2. Add two-factor authentication

A solid password is an important component of a secure cybersecurity strategy, but it isn’t enough to protect your credentials. If you want to boost your security framework then choosing two-factor authentication is a good start.

In most cases, it includes a standard password in combination with a code received in a text message. You can choose a third-party 2FA provider to protect your credentials, or you can use 2FA features that are already present within your social media account.

For instance, Facebook offers its users the option to choose between text message or app authentication. At the same time, Twitter, alongside these two, can protect your account with a security key, while TikTok will ask you if you want to receive your verification code via email or an SMS message.

This way, even if hackers break through your password, they’ll have a difficult time breaking through the different layers.

    3. Turn on notification for suspicious login attempts

After the Cambridge Analytica scandal in 2018, social networks started putting additional effort into protecting their users’ privacy. One of the most widely used means of protection across social media is suspicious login attempt notifications. This is when someone tries to log in to your account from an unknown device, you’ll then receive a notification. If you don’t recognize the activity, you’ll be able to block further access. This form of defense has been found to prevent numerous brute force attacks and protect users’ sensitive data.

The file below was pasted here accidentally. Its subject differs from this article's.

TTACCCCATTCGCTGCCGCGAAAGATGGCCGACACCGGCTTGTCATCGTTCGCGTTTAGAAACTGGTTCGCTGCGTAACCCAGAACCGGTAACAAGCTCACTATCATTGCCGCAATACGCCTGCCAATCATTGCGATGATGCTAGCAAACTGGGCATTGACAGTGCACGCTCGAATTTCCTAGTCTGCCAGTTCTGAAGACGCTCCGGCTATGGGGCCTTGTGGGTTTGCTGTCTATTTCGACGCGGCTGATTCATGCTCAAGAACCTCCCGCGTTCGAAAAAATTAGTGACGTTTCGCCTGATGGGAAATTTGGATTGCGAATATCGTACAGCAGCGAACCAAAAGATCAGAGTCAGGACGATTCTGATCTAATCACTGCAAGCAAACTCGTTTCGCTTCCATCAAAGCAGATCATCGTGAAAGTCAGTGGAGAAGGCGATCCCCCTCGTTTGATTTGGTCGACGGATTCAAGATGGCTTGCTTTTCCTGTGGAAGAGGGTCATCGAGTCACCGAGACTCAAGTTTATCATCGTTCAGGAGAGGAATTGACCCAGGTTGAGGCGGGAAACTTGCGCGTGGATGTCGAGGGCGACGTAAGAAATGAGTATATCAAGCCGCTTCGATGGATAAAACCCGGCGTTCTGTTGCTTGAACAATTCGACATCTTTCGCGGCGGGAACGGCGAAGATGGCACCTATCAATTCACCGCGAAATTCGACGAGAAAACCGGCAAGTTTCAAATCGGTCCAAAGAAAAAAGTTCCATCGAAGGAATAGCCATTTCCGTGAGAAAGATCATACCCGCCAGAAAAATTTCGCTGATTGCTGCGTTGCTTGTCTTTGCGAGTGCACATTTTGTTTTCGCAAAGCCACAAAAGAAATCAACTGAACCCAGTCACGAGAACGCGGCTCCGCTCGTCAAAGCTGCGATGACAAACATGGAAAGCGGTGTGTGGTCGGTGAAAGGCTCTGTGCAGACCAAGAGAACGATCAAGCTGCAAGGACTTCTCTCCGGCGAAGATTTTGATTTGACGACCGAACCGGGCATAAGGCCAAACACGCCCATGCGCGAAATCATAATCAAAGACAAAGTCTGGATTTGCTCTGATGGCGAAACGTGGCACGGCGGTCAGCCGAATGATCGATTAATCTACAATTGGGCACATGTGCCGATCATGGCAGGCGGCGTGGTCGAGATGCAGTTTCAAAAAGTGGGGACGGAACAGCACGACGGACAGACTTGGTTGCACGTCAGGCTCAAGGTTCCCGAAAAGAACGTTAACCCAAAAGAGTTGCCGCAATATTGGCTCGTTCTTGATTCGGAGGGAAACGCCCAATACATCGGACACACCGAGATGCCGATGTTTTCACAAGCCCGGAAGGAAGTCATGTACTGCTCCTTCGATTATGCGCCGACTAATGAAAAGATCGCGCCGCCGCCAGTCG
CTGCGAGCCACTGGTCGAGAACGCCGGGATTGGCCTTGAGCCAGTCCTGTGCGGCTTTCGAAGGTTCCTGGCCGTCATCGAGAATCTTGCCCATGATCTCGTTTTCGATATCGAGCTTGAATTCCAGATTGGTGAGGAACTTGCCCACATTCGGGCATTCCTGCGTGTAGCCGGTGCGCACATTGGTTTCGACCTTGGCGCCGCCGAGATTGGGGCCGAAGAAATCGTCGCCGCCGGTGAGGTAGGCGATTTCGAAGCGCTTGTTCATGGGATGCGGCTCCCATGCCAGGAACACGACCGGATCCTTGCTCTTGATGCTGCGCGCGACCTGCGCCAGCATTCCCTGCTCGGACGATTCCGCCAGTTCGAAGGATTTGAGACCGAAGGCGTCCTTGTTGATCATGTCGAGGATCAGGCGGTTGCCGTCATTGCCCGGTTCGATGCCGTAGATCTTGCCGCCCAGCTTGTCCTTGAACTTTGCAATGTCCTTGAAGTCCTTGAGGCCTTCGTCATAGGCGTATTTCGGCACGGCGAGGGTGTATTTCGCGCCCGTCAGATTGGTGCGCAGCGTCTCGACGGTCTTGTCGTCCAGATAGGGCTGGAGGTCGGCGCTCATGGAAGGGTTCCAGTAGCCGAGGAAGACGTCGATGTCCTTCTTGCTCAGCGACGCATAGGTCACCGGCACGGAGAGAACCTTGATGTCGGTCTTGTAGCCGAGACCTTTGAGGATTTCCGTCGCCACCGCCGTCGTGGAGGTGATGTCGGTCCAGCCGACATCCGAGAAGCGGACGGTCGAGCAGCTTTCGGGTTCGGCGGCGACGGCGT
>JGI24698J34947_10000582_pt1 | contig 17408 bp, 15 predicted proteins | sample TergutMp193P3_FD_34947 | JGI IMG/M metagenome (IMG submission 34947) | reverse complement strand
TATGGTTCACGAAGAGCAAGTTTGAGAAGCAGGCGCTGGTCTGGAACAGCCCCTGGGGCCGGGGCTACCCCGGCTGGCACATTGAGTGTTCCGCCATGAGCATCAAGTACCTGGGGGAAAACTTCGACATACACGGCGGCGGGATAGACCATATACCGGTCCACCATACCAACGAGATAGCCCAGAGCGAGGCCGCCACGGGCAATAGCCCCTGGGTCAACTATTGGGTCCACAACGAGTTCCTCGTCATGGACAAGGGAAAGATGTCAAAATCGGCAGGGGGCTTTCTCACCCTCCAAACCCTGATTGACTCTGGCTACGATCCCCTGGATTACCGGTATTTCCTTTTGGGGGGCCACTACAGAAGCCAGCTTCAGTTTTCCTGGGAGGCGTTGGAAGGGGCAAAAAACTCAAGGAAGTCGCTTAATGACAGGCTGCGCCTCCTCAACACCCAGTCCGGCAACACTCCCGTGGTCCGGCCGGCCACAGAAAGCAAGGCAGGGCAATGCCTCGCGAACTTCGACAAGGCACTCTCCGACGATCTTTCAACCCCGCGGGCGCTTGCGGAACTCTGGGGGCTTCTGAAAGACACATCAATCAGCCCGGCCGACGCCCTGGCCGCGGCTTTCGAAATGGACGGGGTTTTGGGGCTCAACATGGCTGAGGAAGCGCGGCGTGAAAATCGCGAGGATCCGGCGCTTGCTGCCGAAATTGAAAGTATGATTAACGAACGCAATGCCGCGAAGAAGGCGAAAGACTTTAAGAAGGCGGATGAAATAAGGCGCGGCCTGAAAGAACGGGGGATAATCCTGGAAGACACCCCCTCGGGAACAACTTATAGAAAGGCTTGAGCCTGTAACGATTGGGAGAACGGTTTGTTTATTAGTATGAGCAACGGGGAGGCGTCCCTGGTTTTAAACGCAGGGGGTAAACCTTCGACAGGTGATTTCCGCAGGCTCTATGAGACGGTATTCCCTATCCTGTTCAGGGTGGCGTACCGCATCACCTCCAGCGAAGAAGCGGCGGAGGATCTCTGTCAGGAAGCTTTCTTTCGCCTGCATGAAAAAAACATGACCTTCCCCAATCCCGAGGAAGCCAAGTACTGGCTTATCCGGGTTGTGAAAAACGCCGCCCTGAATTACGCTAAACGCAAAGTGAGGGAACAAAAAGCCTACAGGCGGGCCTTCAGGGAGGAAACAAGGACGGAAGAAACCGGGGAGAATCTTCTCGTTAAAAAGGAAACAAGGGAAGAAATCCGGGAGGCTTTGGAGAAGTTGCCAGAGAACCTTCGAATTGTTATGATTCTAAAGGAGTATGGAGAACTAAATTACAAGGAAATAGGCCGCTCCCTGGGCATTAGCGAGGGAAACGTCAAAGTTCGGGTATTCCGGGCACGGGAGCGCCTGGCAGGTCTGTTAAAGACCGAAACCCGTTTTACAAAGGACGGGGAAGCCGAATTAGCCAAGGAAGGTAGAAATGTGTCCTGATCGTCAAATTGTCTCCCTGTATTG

4. Update your privacy settings

We often share our most private moments with our loved ones across social media. But we often don’t consider the downsides of our data sharing.

Thus, you should read the privacy conditions regardless of what you’re signing up for. But you should be especially careful when dealing with social media. Social networks tend to change their privacy conditions quite often. Thus, you also need to keep track of any changes that may affect you. Privacy settings are in consideration to give users the opportunity to at least partially track what’s happening with their data. This helps them to choose whether they want to give consent for data collection and use of their personal information.

    5. Create a separate email account for social networks

Having multiple email accounts and keeping an eye on all of them can be demanding, but it can significantly upgrade your cybersecurity game. The best practice is to create a separate email account for your social media. Make sure that you don’t connect your banking account to this email and keep your business-related accounts separated as well. Otherwise, if hackers gain access to your social media accounts, they can break into your banking and business accounts and endanger your whole company.

According to cybersecurity experts, developing a solid security framework isn’t a sprint; it’s a marathon. There’s a lot to consider, and every cybersecurity plan should be according to the user’s specific needs. The first step should always be assessing the potential risks and points of exposure. After that, you should carefully implement security measures relevant to your online activities and update your security plan regularly.